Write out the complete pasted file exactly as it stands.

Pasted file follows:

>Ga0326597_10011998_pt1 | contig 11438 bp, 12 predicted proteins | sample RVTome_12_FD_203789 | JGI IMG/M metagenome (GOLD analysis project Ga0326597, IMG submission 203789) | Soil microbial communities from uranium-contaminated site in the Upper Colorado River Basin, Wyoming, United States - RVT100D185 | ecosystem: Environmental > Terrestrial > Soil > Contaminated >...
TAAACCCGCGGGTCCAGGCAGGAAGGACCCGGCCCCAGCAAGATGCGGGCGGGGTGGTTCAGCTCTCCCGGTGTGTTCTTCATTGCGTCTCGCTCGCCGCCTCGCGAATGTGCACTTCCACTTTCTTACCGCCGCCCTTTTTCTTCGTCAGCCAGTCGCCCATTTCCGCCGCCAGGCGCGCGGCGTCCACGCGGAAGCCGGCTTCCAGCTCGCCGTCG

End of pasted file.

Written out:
>Ga0326597_10011998_pt1 | contig 11438 bp, 12 predicted proteins | sample RVTome_12_FD_203789 | JGI IMG/M metagenome (GOLD analysis project Ga0326597, IMG submission 203789) | Soil microbial communities from uranium-contaminated site in the Upper Colorado River Basin, Wyoming, United States - RVT100D185 | ecosystem: Environmental > Terrestrial > Soil > Contaminated >...
TAAACCCGCGGGTCCAGGCAGGAAGGACCCGGCCCCAGCAAGATGCGGGCGGGGTGGTTCAGCTCTCCCGGTGTGTTCTTCATTGCGTCTCGCTCGCCGCCTCGCGAATGTGCACTTCCACTTTCTTACCGCCGCCCTTTTTCTTCGTCAGCCAGTCGCCCATTTCCGCCGCCAGGCGCGCGGCGTCCACGCGGAAGCCGGCTTCCAGCTCGCCGTCG